Many of you have been building computers for years. There is pride in watching your creation of components come together and successfully boot into Windows. After running Windows Update, often the first piece of software installed was an antivirus (AV) program, usually from McAfee or Norton. You could not be too safe because many news reports about the PC include a mention of its vulnerability to viruses and malware.
Over time, AV products morphed into suites of products that included odd tools such as registry cleaners, firewalls, and products that promised to free up RAM. Times were strange, and a lot of security companies took advantage of consumers’ fear of losing data. At Microsoft, IT required everyone to install an AV program before we could access the corporate networking. Since Microsoft did not make an AV program at the time, most of us installed one from ESET.
Today, about 85 percent of desktop PCs run a version of Windows 7, Windows 8, or Windows 10. The good news is that each of these products includes both AV and malware tools. Some might call them basic or baseline, but they are certainly better than nothing. Microsoft continues to improve them with each version. We have reached a point at which many people are questioning whether any additional protection is needed.
This week we answer that question: Do you need a third-party AV anymore? We will also provide some tips for getting the most out of the tools Microsoft includes in Windows.
Viruses were the original and most publicized threat to PCs. They are still around, but hackers have moved on to more nefarious weapons such as malware. Malware is malicious software that intentionally acts against the best interests of the computer user. It can enter your computer via scripts and executable code without your knowledge. Some cases of malware hit the nightly news. In one case, Sony got caught installing rootkits on PCs to keep customers from pirating music and films.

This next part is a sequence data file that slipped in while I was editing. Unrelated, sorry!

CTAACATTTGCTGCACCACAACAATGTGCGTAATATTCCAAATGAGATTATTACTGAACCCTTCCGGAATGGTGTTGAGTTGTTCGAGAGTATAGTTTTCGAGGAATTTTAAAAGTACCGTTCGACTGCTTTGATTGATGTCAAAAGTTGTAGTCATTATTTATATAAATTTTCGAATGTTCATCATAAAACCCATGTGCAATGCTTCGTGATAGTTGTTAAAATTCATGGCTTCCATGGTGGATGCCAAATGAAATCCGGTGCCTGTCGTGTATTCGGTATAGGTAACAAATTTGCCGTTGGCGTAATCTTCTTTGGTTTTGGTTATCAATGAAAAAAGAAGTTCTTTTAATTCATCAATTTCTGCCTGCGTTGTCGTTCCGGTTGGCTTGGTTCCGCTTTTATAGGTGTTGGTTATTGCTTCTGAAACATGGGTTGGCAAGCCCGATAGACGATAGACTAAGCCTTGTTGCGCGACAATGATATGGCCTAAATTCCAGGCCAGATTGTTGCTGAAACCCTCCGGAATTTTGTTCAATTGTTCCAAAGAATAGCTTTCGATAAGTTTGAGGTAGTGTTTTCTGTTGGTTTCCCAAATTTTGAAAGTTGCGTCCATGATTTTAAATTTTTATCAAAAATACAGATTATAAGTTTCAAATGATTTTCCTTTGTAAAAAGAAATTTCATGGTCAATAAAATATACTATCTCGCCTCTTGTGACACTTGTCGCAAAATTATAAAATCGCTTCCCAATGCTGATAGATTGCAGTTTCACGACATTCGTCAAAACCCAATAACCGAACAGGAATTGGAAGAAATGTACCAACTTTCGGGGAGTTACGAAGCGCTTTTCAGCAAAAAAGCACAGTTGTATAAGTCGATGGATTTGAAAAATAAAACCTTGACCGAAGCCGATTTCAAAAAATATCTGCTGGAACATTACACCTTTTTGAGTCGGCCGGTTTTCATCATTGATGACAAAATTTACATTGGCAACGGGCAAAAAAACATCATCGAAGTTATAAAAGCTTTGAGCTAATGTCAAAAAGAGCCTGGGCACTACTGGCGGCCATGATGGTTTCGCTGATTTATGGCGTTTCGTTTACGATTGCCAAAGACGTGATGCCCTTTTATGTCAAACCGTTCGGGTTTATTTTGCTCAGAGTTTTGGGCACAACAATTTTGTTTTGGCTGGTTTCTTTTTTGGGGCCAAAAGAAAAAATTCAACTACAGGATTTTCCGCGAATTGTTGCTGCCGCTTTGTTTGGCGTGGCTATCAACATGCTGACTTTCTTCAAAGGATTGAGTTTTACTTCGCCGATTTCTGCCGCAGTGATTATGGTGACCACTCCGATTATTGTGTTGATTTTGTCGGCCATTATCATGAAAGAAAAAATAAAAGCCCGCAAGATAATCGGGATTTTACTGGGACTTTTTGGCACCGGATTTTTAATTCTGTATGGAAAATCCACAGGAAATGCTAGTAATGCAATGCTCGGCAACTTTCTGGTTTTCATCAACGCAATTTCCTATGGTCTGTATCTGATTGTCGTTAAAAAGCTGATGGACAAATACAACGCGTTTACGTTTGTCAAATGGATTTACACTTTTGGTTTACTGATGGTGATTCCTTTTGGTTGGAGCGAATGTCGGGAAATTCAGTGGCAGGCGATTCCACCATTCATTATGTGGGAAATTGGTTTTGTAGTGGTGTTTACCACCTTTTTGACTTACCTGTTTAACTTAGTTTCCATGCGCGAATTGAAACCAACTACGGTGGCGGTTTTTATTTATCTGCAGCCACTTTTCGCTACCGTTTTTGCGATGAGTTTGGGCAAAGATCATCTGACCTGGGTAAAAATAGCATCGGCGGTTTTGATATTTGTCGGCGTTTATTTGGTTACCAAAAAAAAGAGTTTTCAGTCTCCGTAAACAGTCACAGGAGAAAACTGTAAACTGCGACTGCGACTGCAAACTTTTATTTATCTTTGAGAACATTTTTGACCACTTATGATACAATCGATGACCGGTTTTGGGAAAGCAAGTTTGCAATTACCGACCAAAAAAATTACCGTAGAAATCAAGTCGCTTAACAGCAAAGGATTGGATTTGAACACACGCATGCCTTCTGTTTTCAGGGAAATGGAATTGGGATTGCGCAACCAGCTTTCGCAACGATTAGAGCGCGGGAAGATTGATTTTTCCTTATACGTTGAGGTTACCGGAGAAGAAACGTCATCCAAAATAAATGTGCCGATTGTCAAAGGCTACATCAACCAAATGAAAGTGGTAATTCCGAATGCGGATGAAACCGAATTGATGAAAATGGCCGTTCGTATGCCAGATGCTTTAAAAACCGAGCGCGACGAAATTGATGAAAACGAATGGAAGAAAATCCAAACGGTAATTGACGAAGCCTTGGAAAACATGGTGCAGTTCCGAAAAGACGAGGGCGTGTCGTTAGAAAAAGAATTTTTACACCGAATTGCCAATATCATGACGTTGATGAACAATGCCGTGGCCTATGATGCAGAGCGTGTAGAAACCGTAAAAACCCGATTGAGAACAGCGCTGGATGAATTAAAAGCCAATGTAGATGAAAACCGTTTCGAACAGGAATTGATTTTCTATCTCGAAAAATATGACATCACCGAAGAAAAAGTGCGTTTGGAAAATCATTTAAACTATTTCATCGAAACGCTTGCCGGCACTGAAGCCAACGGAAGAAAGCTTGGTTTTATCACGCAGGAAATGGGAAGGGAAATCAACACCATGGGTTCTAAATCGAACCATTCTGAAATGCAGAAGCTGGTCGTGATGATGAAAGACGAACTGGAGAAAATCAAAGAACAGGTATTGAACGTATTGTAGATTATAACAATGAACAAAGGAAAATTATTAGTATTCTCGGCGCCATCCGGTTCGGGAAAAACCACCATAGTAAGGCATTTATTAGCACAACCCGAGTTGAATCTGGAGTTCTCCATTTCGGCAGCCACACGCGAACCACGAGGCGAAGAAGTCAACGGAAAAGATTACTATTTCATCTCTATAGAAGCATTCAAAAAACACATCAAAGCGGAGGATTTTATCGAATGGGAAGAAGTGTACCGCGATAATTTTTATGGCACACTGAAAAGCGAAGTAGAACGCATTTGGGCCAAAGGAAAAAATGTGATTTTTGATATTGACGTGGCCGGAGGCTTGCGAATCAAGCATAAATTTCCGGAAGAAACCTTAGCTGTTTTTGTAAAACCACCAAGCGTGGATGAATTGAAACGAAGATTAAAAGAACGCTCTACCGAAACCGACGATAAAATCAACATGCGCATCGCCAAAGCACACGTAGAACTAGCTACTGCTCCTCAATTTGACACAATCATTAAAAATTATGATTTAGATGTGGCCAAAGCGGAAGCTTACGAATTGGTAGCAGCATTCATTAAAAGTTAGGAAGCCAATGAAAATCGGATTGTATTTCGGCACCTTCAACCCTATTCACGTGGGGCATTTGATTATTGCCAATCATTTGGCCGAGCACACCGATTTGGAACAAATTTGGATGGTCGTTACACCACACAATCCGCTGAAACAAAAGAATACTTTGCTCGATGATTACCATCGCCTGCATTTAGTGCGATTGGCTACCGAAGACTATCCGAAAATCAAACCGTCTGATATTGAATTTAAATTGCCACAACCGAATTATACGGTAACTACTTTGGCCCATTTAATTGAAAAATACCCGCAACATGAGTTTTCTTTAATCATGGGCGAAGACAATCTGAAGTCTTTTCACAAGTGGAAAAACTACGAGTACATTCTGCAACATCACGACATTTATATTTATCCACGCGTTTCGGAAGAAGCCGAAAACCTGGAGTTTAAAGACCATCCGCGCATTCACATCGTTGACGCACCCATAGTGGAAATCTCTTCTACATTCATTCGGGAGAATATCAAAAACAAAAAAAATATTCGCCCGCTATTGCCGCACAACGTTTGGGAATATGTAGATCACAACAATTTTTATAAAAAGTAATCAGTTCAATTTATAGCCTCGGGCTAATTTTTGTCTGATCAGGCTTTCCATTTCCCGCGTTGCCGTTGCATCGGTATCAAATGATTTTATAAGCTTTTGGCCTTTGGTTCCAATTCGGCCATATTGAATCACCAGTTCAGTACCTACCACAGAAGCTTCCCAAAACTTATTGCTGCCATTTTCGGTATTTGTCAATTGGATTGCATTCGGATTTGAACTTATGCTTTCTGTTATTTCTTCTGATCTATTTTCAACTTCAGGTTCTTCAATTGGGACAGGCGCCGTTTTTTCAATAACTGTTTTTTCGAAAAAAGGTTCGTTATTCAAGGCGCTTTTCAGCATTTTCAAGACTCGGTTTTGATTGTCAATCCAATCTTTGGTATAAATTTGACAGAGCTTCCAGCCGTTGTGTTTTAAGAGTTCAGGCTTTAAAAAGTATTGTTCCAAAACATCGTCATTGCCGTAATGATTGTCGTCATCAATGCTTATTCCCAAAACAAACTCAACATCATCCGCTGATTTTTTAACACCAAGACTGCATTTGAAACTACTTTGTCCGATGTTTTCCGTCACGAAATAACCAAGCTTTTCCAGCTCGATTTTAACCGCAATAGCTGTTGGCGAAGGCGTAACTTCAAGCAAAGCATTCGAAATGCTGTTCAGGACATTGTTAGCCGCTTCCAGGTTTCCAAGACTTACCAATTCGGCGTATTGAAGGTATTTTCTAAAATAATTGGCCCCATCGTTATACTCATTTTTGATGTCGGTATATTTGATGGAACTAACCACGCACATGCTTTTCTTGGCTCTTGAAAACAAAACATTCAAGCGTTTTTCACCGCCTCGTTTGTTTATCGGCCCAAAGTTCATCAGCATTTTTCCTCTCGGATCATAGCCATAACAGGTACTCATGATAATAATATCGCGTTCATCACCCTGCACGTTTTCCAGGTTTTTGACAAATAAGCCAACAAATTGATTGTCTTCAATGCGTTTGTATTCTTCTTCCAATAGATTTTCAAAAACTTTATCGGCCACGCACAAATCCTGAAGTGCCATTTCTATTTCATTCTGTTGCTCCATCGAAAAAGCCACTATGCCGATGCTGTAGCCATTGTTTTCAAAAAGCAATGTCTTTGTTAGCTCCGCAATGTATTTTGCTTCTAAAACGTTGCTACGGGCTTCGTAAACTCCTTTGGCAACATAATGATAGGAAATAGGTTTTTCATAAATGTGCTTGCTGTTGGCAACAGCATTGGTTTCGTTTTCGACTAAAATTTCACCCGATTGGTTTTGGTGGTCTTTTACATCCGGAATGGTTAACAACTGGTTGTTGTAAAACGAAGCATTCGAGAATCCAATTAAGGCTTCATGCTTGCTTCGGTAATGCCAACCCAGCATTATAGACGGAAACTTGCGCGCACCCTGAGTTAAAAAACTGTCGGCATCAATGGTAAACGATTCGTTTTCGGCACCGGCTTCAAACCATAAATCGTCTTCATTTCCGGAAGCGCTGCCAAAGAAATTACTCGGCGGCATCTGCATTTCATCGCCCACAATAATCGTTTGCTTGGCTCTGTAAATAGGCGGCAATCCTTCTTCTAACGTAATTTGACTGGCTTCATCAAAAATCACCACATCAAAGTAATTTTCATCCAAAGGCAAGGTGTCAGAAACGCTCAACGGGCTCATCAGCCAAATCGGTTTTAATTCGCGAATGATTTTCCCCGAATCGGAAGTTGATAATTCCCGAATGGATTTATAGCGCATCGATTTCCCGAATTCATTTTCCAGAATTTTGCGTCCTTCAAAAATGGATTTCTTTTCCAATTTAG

Hackers are a resourceful bunch. Whereas many used malware to spy on users, today they are searching for ways to make money. And thus, ransomware was born. Ransomware is especially dangerous because, once it gets on your computer, it will encrypt your most valuable files. As its name implies, the only way to get them back is to pay the owner a ransom. This is what happened with the WannaCry ransomware attack earlier this year and is happening now with Bad Rabbit. Ransomware is the newest and one of the most sophisticated threats to computers today.
Windows Defender Provides Baseline Protection
If your PC is still running Windows 7, Windows 8, or Windows Vista, I strongly recommend upgrading to Windows 10. We won’t go into the myriad performance advantages Windows 10 has over previous versions, only say that they are significant. But the best reason to upgrade to Windows 10 is because it is the most safe and secure version of Windows available for desktop and workstation PCs. Earlier versions include some tools for combating hackers, but Windows 10 finally brings all the tools under one umbrella that Microsoft calls the Windows Defender Security Center. It comprises the following products:
Virus and Threat Protection – Traditional virus and threat scanning with updates and definitions installed automatically.